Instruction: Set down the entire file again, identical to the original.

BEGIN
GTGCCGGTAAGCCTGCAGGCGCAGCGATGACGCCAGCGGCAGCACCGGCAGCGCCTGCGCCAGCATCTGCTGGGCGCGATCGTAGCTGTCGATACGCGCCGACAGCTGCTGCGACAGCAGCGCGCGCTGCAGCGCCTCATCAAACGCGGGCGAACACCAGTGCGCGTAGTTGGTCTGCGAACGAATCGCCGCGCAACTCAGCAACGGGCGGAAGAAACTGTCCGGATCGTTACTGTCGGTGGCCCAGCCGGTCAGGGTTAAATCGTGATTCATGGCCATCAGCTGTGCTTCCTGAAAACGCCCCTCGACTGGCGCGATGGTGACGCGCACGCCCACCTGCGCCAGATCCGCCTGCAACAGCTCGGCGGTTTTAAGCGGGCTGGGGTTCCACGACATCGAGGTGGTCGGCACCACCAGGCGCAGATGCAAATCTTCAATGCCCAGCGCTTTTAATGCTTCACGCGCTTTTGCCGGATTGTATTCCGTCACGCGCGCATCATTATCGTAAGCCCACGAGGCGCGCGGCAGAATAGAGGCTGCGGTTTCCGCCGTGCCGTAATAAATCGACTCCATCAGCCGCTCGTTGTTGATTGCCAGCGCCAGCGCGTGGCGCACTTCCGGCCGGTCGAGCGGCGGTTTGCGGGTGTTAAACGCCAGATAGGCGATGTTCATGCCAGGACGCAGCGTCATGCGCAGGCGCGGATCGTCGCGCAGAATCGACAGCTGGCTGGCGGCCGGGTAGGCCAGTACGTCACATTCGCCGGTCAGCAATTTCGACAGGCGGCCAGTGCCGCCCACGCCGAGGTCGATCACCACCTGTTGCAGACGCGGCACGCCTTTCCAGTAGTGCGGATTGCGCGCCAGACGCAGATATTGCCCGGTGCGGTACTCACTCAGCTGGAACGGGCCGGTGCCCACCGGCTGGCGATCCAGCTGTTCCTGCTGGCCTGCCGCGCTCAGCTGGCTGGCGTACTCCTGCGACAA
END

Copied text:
GTGCCGGTAAGCCTGCAGGCGCAGCGATGACGCCAGCGGCAGCACCGGCAGCGCCTGCGCCAGCATCTGCTGGGCGCGATCGTAGCTGTCGATACGCGCCGACAGCTGCTGCGACAGCAGCGCGCGCTGCAGCGCCTCATCAAACGCGGGCGAACACCAGTGCGCGTAGTTGGTCTGCGAACGAATCGCCGCGCAACTCAGCAACGGGCGGAAGAAACTGTCCGGATCGTTACTGTCGGTGGCCCAGCCGGTCAGGGTTAAATCGTGATTCATGGCCATCAGCTGTGCTTCCTGAAAACGCCCCTCGACTGGCGCGATGGTGACGCGCACGCCCACCTGCGCCAGATCCGCCTGCAACAGCTCGGCGGTTTTAAGCGGGCTGGGGTTCCACGACATCGAGGTGGTCGGCACCACCAGGCGCAGATGCAAATCTTCAATGCCCAGCGCTTTTAATGCTTCACGCGCTTTTGCCGGATTGTATTCCGTCACGCGCGCATCATTATCGTAAGCCCACGAGGCGCGCGGCAGAATAGAGGCTGCGGTTTCCGCCGTGCCGTAATAAATCGACTCCATCAGCCGCTCGTTGTTGATTGCCAGCGCCAGCGCGTGGCGCACTTCCGGCCGGTCGAGCGGCGGTTTGCGGGTGTTAAACGCCAGATAGGCGATGTTCATGCCAGGACGCAGCGTCATGCGCAGGCGCGGATCGTCGCGCAGAATCGACAGCTGGCTGGCGGCCGGGTAGGCCAGTACGTCACATTCGCCGGTCAGCAATTTCGACAGGCGGCCAGTGCCGCCCACGCCGAGGTCGATCACCACCTGTTGCAGACGCGGCACGCCTTTCCAGTAGTGCGGATTGCGCGCCAGACGCAGATATTGCCCGGTGCGGTACTCACTCAGCTGGAACGGGCCGGTGCCCACCGGCTGGCGATCCAGCTGTTCCTGCTGGCCTGCCGCGCTCAGCTGGCTGGCGTACTCCTGCGACAA